ISSN: 2511-7602

Journal for Art Market Studies

Book Review

Yaëlle Biro, Fabriquer le regard: Marchands, réseaux et objets d’art africains à l’aube du XXe siècle (Dijon: Les Presses du réel, 2018)

by Felicity Bodenstein

© Les Presses du Réel

Fabriquer le regard: Marchands, réseaux et objets d’art africains à l’aube du XXe siècle, delivers a highly detailed, archive driven study of the early market for African objects in Paris between 1900 and 1920, thus providing an entirely new chapter to a story that in terms of the history of the art market, had until now focused on the rise of art market giants such as Charles Ratton and Louis Carré in the 1920s and especially the 1930s. In this sense, Biro’s work is chronologically complementary to Maureen Murphy’s book, De l’imaginaire au musée. Les arts d’Afrique à Paris et à New York (1931-2006) published in 2009 in the same collection Œuvres en sociétés, Les presses du réel.

Based on a PhD thesis defended in 2010, the original manuscript was entitled, Transformation de l’objet ethnographique africain en œuvre d’art. Circulation, commerce, diffusion des arts africains en Europe et aux États-Unis des années 1900 aux années 1920, but it has been considerably enriched by Biro’s post-doctoral work and her experience at the Metropolitan Museum of Art in New York, where began working as a curator in 2007. Her work in reconstructing the networks of relations that contributed to establishing a discourse and a market for these objects is characterized by her use of as yet largely unpublished archival material situated in the United States, allowing her to provide us with the interconnected portraits of such figures as Joseph and Ernest Brummer and John Quinn and to augment the text with a series of important annexes, in particular a series of historic photographs in an album produced by Charles Sheeler that documents the entirety of his collection.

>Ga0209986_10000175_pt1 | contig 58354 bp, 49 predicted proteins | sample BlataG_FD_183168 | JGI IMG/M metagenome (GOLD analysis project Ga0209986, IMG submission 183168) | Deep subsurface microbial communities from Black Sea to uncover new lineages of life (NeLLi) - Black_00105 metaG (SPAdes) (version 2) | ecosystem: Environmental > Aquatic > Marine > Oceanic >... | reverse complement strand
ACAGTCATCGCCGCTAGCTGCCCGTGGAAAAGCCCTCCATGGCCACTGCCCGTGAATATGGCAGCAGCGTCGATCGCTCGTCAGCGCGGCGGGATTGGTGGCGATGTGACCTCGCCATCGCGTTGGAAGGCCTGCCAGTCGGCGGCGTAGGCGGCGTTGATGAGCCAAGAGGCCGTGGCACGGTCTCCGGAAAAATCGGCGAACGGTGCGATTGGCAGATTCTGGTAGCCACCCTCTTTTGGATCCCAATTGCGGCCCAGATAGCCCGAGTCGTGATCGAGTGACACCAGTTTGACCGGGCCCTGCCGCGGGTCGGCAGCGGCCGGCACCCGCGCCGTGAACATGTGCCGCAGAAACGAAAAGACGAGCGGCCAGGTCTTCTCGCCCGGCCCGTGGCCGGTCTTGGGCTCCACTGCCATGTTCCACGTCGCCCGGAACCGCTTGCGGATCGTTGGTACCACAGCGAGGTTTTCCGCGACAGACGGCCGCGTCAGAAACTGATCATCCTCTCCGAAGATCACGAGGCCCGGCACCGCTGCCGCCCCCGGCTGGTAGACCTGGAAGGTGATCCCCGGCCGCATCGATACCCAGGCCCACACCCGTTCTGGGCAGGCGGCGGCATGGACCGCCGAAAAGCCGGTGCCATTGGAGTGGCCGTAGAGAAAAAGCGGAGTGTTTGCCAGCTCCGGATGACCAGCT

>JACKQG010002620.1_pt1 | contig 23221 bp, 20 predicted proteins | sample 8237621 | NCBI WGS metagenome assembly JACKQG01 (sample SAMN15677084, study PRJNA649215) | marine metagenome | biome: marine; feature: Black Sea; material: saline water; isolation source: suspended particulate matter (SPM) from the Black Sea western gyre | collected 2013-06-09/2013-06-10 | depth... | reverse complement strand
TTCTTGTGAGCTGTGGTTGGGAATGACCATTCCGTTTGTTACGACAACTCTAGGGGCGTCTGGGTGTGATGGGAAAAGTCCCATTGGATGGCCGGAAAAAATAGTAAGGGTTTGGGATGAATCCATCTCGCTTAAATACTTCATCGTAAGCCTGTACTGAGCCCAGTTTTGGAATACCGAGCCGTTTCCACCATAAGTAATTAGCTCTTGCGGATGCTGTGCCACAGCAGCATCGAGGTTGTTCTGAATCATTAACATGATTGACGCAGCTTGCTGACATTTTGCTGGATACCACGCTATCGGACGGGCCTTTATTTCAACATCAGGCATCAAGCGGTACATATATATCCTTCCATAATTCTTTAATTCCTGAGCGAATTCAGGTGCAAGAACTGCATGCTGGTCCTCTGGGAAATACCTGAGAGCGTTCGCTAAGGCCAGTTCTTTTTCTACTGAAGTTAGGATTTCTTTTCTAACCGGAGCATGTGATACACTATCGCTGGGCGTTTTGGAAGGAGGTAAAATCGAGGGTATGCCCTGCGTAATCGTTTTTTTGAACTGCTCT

The opening chapter provides a convenient synthesis of the market for exotic curiosities progressively defined as ethnographica in the second half of the nineteenth century and neatly sets up a background for her detailed analysis of the early Parisian and North American dealers and collectors that allows the reader to measure the amplitude of the transformation of those market logics in the first decade of the twentieth century. The shift to a market for “primitive art”, or “art nègre” is then examined through the case study of the Maison Brummer, situated in Paris before moving to New York. The Brummer brothers, in particular, Joseph Brummer appear as precursors of the famous Paul Guillaume, in establishing a market for ethnographic art by working with ties to the world of avant-garde artists in Paris and elsewhere in Europe. The following chapters are a portrait of the trans-Atlantic commercial relations that contribute the valorization of these new categories, based on a one-directional flow of objects already collected and “enriched”1 by European dealers and artists. By considering this extension of the market to New York and incorporating new actors such as Paul Guillaume and Marius de Zayas, Biro also considers the very different cultural logics at work in both of these cosmopolitan contexts in the description, interpretation and to a lesser extent display of these objects.2 A focus on the collector John Quinn considers the result of this transfer and transformation of interests from Paris to New York.